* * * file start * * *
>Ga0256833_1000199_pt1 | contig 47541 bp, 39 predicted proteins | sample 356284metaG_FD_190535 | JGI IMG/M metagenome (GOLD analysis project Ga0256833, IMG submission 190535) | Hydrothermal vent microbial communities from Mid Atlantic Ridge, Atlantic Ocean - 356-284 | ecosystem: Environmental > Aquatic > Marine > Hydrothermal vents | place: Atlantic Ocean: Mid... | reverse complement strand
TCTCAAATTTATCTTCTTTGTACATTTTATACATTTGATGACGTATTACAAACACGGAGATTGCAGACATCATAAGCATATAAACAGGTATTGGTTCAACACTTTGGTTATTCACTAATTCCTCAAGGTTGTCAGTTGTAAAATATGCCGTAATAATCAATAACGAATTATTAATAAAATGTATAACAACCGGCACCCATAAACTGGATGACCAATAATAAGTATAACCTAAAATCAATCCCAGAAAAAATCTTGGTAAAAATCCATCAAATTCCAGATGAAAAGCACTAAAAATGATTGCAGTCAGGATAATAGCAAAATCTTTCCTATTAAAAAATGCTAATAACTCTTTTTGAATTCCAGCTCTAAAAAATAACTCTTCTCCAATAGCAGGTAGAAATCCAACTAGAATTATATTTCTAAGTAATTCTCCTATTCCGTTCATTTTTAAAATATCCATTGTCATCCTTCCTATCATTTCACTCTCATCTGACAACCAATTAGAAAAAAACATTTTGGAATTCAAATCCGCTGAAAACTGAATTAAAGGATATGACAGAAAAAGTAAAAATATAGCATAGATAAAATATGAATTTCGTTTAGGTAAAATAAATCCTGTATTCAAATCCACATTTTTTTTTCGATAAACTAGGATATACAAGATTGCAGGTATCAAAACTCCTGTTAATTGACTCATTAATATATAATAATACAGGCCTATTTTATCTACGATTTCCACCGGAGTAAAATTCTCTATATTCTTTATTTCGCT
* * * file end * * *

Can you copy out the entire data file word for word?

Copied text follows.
>Ga0256833_1000199_pt1 | contig 47541 bp, 39 predicted proteins | sample 356284metaG_FD_190535 | JGI IMG/M metagenome (GOLD analysis project Ga0256833, IMG submission 190535) | Hydrothermal vent microbial communities from Mid Atlantic Ridge, Atlantic Ocean - 356-284 | ecosystem: Environmental > Aquatic > Marine > Hydrothermal vents | place: Atlantic Ocean: Mid... | reverse complement strand
TCTCAAATTTATCTTCTTTGTACATTTTATACATTTGATGACGTATTACAAACACGGAGATTGCAGACATCATAAGCATATAAACAGGTATTGGTTCAACACTTTGGTTATTCACTAATTCCTCAAGGTTGTCAGTTGTAAAATATGCCGTAATAATCAATAACGAATTATTAATAAAATGTATAACAACCGGCACCCATAAACTGGATGACCAATAATAAGTATAACCTAAAATCAATCCCAGAAAAAATCTTGGTAAAAATCCATCAAATTCCAGATGAAAAGCACTAAAAATGATTGCAGTCAGGATAATAGCAAAATCTTTCCTATTAAAAAATGCTAATAACTCTTTTTGAATTCCAGCTCTAAAAAATAACTCTTCTCCAATAGCAGGTAGAAATCCAACTAGAATTATATTTCTAAGTAATTCTCCTATTCCGTTCATTTTTAAAATATCCATTGTCATCCTTCCTATCATTTCACTCTCATCTGACAACCAATTAGAAAAAAACATTTTGGAATTCAAATCCGCTGAAAACTGAATTAAAGGATATGACAGAAAAAGTAAAAATATAGCATAGATAAAATATGAATTTCGTTTAGGTAAAATAAATCCTGTATTCAAATCCACATTTTTTTTTCGATAAACTAGGATATACAAGATTGCAGGTATCAAAACTCCTGTTAATTGACTCATTAATATATAATAATACAGGCCTATTTTATCTACGATTTCCACCGGAGTAAAATTCTCTATATTCTTTATTTCGCT